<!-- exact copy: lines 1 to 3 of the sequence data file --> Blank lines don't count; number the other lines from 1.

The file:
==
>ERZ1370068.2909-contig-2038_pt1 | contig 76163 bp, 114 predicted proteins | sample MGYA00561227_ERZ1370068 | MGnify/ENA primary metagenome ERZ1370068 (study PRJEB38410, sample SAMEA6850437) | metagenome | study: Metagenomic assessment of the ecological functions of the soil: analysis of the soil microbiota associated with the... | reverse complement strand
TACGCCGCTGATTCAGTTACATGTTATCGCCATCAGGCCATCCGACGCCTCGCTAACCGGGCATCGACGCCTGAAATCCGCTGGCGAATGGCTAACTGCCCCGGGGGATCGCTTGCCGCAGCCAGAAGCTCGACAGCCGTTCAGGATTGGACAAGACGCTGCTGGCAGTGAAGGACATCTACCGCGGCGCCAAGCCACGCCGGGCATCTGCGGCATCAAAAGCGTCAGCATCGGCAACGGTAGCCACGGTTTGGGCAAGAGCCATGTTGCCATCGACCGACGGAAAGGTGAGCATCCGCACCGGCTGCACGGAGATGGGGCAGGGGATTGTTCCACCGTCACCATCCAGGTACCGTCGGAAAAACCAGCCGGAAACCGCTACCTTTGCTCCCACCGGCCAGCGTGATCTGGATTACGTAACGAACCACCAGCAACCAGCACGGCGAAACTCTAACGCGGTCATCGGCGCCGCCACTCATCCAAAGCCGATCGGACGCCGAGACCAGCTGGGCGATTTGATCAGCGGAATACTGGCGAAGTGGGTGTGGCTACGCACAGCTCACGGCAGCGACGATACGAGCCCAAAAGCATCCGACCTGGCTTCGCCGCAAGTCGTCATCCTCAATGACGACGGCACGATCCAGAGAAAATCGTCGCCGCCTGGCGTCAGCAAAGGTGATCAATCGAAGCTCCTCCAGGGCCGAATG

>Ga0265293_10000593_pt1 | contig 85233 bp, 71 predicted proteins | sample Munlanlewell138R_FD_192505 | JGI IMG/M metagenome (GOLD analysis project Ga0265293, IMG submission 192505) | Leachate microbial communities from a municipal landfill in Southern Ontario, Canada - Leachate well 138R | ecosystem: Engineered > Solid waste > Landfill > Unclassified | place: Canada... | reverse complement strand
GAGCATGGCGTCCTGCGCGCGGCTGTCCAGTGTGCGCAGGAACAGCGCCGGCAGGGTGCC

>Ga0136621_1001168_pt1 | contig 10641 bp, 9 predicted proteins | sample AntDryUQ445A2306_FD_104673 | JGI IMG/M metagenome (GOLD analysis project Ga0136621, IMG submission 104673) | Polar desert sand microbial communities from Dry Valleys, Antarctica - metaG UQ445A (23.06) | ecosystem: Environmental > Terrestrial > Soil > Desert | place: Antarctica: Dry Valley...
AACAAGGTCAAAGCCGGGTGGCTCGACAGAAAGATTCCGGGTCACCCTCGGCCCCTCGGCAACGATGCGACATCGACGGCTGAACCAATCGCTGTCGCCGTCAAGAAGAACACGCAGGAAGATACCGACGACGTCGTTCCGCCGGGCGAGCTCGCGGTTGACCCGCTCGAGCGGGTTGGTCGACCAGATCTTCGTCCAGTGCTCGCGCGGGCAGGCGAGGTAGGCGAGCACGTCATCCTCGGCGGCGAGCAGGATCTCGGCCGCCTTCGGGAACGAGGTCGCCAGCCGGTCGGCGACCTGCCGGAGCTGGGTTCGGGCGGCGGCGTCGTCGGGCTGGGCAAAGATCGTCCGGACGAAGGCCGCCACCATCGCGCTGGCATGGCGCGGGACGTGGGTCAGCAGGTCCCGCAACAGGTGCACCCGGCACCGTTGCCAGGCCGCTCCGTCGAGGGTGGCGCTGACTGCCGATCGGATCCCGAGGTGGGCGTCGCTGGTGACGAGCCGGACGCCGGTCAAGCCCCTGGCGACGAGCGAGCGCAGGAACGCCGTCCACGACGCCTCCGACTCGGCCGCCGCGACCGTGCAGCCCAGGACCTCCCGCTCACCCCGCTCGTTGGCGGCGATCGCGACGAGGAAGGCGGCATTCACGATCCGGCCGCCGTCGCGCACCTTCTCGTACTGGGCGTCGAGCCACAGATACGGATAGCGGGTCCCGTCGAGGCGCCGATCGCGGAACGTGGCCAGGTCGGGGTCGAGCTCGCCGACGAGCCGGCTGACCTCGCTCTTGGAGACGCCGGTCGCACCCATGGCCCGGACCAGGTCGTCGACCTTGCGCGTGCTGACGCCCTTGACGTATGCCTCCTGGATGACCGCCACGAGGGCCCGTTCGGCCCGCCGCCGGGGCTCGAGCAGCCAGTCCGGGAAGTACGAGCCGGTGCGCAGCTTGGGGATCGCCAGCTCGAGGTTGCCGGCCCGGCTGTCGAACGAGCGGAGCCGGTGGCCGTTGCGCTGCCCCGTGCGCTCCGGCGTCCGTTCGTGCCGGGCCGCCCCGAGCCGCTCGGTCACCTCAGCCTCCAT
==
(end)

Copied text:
>ERZ1370068.2909-contig-2038_pt1 | contig 76163 bp, 114 predicted proteins | sample MGYA00561227_ERZ1370068 | MGnify/ENA primary metagenome ERZ1370068 (study PRJEB38410, sample SAMEA6850437) | metagenome | study: Metagenomic assessment of the ecological functions of the soil: analysis of the soil microbiota associated with the... | reverse complement strand
TACGCCGCTGATTCAGTTACATGTTATCGCCATCAGGCCATCCGACGCCTCGCTAACCGGGCATCGACGCCTGAAATCCGCTGGCGAATGGCTAACTGCCCCGGGGGATCGCTTGCCGCAGCCAGAAGCTCGACAGCCGTTCAGGATTGGACAAGACGCTGCTGGCAGTGAAGGACATCTACCGCGGCGCCAAGCCACGCCGGGCATCTGCGGCATCAAAAGCGTCAGCATCGGCAACGGTAGCCACGGTTTGGGCAAGAGCCATGTTGCCATCGACCGACGGAAAGGTGAGCATCCGCACCGGCTGCACGGAGATGGGGCAGGGGATTGTTCCACCGTCACCATCCAGGTACCGTCGGAAAAACCAGCCGGAAACCGCTACCTTTGCTCCCACCGGCCAGCGTGATCTGGATTACGTAACGAACCACCAGCAACCAGCACGGCGAAACTCTAACGCGGTCATCGGCGCCGCCACTCATCCAAAGCCGATCGGACGCCGAGACCAGCTGGGCGATTTGATCAGCGGAATACTGGCGAAGTGGGTGTGGCTACGCACAGCTCACGGCAGCGACGATACGAGCCCAAAAGCATCCGACCTGGCTTCGCCGCAAGTCGTCATCCTCAATGACGACGGCACGATCCAGAGAAAATCGTCGCCGCCTGGCGTCAGCAAAGGTGATCAATCGAAGCTCCTCCAGGGCCGAATG

>Ga0265293_10000593_pt1 | contig 85233 bp, 71 predicted proteins | sample Munlanlewell138R_FD_192505 | JGI IMG/M metagenome (GOLD analysis project Ga0265293, IMG submission 192505) | Leachate microbial communities from a municipal landfill in Southern Ontario, Canada - Leachate well 138R | ecosystem: Engineered > Solid waste > Landfill > Unclassified | place: Canada... | reverse complement strand